MDTmag.com 20 / April 2014
Implantable Pump Seal
Improves Service Life and Cuts
Implantable devices can significantly impact the quality of care offered to a patient. Since they function with-
in the human body, they must be able to exist in that hostile environment without fail. As such, ensuring the
proper sealing of a device – maintaining a barrier between critical components and potentially hazardous
fluids – is essential for success.
By Steve Twork, Global Market Manager,
Medical Devices, Bal Seal Engineering Inc.
With a goal of improving the quality of life for patients with ascites, engineers at a Swiss
medical device company designed an implantable low-flow pump that dramatically
changed the standard of treatment (Sidebar:
Understanding Ascites). Doing so, however, required protecting their pump’s inner
workings from exposure to bodily fluids, and
that proved to be a major challenge prior to
testing and launch.
Device designers at Sequana Medical
reasoned that if they could move fluid from
the peritoneal cavity into the bladder by
employing a battery-powered, low-flow
pump and a set of two catheters, they could
eliminate the need for paracentesis, reduce
much of the discomfort associated with asci-
tes, and help patients reclaim their mobility.
With the implanted pump, fluid transferred
to the bladder could be expelled during
normal urination, so the patient’s quality of
life would be greatly improved as well.
The task seemed simple enough – build
on a pump prototype (originally conceived
by a physician with years of experience in
the treatment of ascites) and make a few improvements to ensure that performance and
battery life expectations could be consistently met. However, it soon became apparent
that the device motor would require an added level of protection against malfunction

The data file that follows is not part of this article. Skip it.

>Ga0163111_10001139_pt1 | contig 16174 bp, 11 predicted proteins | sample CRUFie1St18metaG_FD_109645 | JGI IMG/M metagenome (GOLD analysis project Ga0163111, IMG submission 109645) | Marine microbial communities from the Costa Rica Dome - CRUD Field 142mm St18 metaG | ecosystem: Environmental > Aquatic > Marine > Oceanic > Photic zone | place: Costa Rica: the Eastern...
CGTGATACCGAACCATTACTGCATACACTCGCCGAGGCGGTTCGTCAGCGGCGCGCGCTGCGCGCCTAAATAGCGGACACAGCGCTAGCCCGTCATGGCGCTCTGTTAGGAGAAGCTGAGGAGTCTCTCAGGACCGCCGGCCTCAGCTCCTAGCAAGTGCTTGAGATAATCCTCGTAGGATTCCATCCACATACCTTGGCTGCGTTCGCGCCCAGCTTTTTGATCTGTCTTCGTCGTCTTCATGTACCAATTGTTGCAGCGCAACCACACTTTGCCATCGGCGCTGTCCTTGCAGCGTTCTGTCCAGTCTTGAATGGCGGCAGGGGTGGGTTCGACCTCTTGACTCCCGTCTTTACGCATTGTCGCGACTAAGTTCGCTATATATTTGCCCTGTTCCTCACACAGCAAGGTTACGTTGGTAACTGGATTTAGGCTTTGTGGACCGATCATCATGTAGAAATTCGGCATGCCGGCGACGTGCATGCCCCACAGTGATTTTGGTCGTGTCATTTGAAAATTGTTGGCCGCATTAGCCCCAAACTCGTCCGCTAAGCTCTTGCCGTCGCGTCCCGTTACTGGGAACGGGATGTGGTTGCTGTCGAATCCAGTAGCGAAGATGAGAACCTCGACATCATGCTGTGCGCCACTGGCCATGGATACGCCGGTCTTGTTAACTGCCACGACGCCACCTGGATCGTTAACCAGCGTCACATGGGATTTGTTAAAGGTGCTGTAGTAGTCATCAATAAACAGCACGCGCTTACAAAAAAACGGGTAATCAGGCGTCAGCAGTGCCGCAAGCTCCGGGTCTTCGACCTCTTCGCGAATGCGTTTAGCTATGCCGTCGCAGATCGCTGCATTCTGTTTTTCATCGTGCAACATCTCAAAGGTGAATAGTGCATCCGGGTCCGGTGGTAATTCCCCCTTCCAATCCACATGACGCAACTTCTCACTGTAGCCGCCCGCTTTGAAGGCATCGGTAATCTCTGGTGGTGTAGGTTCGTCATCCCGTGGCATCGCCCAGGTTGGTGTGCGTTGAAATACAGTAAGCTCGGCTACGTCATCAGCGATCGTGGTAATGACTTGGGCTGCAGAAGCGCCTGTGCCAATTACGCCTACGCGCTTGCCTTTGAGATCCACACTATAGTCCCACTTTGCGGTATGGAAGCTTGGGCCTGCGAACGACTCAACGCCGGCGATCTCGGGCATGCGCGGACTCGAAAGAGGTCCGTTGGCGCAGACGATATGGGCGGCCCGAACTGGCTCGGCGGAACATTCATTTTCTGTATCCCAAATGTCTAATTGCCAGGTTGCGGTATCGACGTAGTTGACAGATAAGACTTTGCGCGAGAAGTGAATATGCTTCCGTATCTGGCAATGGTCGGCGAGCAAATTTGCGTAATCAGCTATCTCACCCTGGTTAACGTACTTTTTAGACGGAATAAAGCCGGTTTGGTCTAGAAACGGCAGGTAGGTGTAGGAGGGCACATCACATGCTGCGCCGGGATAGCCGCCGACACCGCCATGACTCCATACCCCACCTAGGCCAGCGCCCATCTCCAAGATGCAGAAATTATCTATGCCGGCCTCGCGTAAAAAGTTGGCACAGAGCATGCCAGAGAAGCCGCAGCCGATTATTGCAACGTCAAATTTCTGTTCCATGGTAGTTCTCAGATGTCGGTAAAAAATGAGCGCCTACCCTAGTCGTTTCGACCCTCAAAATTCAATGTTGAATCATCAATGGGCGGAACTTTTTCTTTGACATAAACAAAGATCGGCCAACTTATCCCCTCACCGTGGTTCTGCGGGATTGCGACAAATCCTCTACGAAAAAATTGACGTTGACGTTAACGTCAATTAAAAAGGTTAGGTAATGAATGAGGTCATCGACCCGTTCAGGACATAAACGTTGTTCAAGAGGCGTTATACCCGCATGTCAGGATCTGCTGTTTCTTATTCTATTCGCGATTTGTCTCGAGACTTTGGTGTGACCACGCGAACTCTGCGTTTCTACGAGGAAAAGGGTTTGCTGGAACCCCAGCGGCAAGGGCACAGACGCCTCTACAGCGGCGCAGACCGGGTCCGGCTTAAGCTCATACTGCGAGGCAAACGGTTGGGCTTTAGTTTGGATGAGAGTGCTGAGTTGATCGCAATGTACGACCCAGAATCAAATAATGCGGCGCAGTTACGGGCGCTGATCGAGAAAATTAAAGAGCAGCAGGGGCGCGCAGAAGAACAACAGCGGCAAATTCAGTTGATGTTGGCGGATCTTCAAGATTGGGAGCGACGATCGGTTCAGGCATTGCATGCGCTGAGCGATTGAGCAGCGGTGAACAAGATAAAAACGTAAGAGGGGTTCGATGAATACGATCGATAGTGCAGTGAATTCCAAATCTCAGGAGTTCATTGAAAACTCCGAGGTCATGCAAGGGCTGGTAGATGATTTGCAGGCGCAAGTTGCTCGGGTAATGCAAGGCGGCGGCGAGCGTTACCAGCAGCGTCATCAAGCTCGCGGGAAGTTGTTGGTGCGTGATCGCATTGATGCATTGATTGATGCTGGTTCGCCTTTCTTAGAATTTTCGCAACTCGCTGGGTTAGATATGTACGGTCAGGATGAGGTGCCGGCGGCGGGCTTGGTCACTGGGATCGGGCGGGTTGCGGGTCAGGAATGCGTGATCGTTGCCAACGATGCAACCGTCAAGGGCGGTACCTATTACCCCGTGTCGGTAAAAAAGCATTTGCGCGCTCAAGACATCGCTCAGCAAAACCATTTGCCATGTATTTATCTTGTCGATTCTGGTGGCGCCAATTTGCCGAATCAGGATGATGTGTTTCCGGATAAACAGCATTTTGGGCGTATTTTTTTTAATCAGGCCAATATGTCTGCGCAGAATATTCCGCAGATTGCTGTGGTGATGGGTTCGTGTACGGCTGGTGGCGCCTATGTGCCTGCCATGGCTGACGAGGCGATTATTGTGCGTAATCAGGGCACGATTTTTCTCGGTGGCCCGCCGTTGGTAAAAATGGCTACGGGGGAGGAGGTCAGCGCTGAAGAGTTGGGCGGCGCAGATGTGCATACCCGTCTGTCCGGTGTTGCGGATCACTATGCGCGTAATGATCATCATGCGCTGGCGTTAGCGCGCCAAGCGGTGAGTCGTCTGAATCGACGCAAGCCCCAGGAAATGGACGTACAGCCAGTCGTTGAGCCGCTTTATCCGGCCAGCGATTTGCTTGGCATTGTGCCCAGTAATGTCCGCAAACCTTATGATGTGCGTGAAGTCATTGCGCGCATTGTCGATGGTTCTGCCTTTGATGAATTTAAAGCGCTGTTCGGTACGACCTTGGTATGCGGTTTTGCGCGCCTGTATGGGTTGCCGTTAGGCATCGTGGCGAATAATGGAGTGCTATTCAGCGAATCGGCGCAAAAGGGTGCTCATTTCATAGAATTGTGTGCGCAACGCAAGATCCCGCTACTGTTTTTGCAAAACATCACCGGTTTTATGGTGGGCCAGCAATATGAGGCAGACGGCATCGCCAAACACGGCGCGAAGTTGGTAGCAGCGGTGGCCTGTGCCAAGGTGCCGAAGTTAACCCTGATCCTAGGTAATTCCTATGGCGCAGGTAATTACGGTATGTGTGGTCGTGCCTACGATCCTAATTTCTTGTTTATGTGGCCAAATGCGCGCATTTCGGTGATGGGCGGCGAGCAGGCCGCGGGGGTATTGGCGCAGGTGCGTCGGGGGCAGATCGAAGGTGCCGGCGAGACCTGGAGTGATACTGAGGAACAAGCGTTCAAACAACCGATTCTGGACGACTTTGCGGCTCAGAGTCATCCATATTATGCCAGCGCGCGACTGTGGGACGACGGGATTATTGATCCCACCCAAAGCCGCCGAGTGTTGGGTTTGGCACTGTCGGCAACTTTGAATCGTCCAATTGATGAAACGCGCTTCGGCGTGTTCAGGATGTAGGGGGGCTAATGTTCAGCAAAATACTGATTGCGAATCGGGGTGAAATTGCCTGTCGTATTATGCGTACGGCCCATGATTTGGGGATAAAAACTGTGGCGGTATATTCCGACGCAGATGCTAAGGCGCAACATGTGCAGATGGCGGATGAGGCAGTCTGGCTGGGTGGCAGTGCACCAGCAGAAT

caused by the potential ingress of moisture,
fibrins, large proteins, blood clots, and other
With clinical trials for the newly developed Automated Low-Flow Ascites Pump
(or alfapump system) in its sights, Sequana
Medical began looking for a solution that
combined the required FDA USP Class VI
compatibility with low friction and good
sealing performance to help maximize
device performance inside the body. The
company’s search led to several important
design changes and, ultimately, to the use of
a Bal Seal spring-energized rotary seal in the
Starting at the Heart
Before they even considered a final sealing
solution, engineers at Sequana Medical took
a step back and examined their pump’s most
crucial component – its motor.
Earlier designs employed a brushed
DC motor, but tests had proven this was
too susceptible to humidity, which could
significantly impede or even prohibit pump
performance. In addition, abrasions from the
brushes could lead to particulate generation
In order to address these issues, designers
incorporated a brushless DC motor, which
proved to be far more humidity-tolerant.
Even with this fundamental change,
however, Sequana Medical knew it needed
to be absolutely sure the motor could
perform for extended periods in a critical
implantable environment. That meant
The alphapump, which eliminates the need for
paracentesis, reduces much of the discomfort
associated with ascites and helps patients
reclaim their mobility.
The addition of the spring-energized seal to the alfapump
design reduces device power consumption by 40% and
increased battery life by 20%.